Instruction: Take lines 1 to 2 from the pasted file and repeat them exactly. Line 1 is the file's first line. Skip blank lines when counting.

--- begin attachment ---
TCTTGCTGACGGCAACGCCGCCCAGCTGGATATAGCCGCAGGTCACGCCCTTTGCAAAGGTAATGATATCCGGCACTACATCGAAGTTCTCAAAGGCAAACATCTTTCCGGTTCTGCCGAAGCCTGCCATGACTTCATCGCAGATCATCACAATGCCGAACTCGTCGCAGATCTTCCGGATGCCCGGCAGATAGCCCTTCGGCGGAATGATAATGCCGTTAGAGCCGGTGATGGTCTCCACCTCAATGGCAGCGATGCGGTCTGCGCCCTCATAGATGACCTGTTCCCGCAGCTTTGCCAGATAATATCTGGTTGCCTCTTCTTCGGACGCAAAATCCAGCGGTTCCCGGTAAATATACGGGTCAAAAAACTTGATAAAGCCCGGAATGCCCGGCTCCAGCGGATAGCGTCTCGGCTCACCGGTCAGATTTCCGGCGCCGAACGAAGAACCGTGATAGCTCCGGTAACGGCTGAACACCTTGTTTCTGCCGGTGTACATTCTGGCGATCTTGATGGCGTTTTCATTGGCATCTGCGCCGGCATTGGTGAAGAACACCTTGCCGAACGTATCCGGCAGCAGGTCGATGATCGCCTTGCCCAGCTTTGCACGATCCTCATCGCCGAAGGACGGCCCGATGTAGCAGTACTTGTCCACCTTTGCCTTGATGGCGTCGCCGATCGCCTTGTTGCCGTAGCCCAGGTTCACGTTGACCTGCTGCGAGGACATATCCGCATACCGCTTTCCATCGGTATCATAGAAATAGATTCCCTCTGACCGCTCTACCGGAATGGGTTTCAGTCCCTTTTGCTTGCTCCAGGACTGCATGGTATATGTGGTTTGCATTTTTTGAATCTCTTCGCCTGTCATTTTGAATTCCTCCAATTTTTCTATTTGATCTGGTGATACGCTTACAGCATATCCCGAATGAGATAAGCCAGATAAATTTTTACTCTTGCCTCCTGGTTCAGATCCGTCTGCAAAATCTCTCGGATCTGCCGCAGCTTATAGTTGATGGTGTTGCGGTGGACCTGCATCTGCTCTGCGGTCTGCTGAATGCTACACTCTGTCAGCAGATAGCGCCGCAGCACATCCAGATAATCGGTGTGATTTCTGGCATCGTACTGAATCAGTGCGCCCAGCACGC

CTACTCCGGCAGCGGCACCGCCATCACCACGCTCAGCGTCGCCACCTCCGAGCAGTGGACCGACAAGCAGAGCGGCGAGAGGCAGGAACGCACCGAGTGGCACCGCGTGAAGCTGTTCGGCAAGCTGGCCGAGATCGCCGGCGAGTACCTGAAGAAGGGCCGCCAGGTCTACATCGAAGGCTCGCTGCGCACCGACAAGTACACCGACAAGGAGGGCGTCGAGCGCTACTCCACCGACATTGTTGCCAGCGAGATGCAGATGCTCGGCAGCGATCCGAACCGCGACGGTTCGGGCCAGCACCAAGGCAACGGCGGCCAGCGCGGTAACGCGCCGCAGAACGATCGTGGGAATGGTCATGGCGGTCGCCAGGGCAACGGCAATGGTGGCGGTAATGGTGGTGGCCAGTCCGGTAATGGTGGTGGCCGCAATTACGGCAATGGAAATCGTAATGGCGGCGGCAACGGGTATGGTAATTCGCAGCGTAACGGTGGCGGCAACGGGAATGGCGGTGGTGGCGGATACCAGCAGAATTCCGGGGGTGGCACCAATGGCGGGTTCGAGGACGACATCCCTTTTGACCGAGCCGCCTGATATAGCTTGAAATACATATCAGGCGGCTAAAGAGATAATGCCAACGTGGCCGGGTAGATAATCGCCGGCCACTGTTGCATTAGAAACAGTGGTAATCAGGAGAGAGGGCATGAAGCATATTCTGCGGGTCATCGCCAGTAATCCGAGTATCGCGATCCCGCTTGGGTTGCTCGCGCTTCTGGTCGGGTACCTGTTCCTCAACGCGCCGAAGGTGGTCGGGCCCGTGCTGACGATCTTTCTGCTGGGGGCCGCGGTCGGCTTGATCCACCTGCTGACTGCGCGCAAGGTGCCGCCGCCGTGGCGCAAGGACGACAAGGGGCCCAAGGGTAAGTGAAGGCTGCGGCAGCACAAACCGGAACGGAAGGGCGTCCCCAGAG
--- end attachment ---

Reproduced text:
TCTTGCTGACGGCAACGCCGCCCAGCTGGATATAGCCGCAGGTCACGCCCTTTGCAAAGGTAATGATATCCGGCACTACATCGAAGTTCTCAAAGGCAAACATCTTTCCGGTTCTGCCGAAGCCTGCCATGACTTCATCGCAGATCATCACAATGCCGAACTCGTCGCAGATCTTCCGGATGCCCGGCAGATAGCCCTTCGGCGGAATGATAATGCCGTTAGAGCCGGTGATGGTCTCCACCTCAATGGCAGCGATGCGGTCTGCGCCCTCATAGATGACCTGTTCCCGCAGCTTTGCCAGATAATATCTGGTTGCCTCTTCTTCGGACGCAAAATCCAGCGGTTCCCGGTAAATATACGGGTCAAAAAACTTGATAAAGCCCGGAATGCCCGGCTCCAGCGGATAGCGTCTCGGCTCACCGGTCAGATTTCCGGCGCCGAACGAAGAACCGTGATAGCTCCGGTAACGGCTGAACACCTTGTTTCTGCCGGTGTACATTCTGGCGATCTTGATGGCGTTTTCATTGGCATCTGCGCCGGCATTGGTGAAGAACACCTTGCCGAACGTATCCGGCAGCAGGTCGATGATCGCCTTGCCCAGCTTTGCACGATCCTCATCGCCGAAGGACGGCCCGATGTAGCAGTACTTGTCCACCTTTGCCTTGATGGCGTCGCCGATCGCCTTGTTGCCGTAGCCCAGGTTCACGTTGACCTGCTGCGAGGACATATCCGCATACCGCTTTCCATCGGTATCATAGAAATAGATTCCCTCTGACCGCTCTACCGGAATGGGTTTCAGTCCCTTTTGCTTGCTCCAGGACTGCATGGTATATGTGGTTTGCATTTTTTGAATCTCTTCGCCTGTCATTTTGAATTCCTCCAATTTTTCTATTTGATCTGGTGATACGCTTACAGCATATCCCGAATGAGATAAGCCAGATAAATTTTTACTCTTGCCTCCTGGTTCAGATCCGTCTGCAAAATCTCTCGGATCTGCCGCAGCTTATAGTTGATGGTGTTGCGGTGGACCTGCATCTGCTCTGCGGTCTGCTGAATGCTACACTCTGTCAGCAGATAGCGCCGCAGCACATCCAGATAATCGGTGTGATTTCTGGCATCGTACTGAATCAGTGCGCCCAGCACGC

CTACTCCGGCAGCGGCACCGCCATCACCACGCTCAGCGTCGCCACCTCCGAGCAGTGGACCGACAAGCAGAGCGGCGAGAGGCAGGAACGCACCGAGTGGCACCGCGTGAAGCTGTTCGGCAAGCTGGCCGAGATCGCCGGCGAGTACCTGAAGAAGGGCCGCCAGGTCTACATCGAAGGCTCGCTGCGCACCGACAAGTACACCGACAAGGAGGGCGTCGAGCGCTACTCCACCGACATTGTTGCCAGCGAGATGCAGATGCTCGGCAGCGATCCGAACCGCGACGGTTCGGGCCAGCACCAAGGCAACGGCGGCCAGCGCGGTAACGCGCCGCAGAACGATCGTGGGAATGGTCATGGCGGTCGCCAGGGCAACGGCAATGGTGGCGGTAATGGTGGTGGCCAGTCCGGTAATGGTGGTGGCCGCAATTACGGCAATGGAAATCGTAATGGCGGCGGCAACGGGTATGGTAATTCGCAGCGTAACGGTGGCGGCAACGGGAATGGCGGTGGTGGCGGATACCAGCAGAATTCCGGGGGTGGCACCAATGGCGGGTTCGAGGACGACATCCCTTTTGACCGAGCCGCCTGATATAGCTTGAAATACATATCAGGCGGCTAAAGAGATAATGCCAACGTGGCCGGGTAGATAATCGCCGGCCACTGTTGCATTAGAAACAGTGGTAATCAGGAGAGAGGGCATGAAGCATATTCTGCGGGTCATCGCCAGTAATCCGAGTATCGCGATCCCGCTTGGGTTGCTCGCGCTTCTGGTCGGGTACCTGTTCCTCAACGCGCCGAAGGTGGTCGGGCCCGTGCTGACGATCTTTCTGCTGGGGGCCGCGGTCGGCTTGATCCACCTGCTGACTGCGCGCAAGGTGCCGCCGCCGTGGCGCAAGGACGACAAGGGGCCCAAGGGTAAGTGAAGGCTGCGGCAGCACAAACCGGAACGGAAGGGCGTCCCCAGAG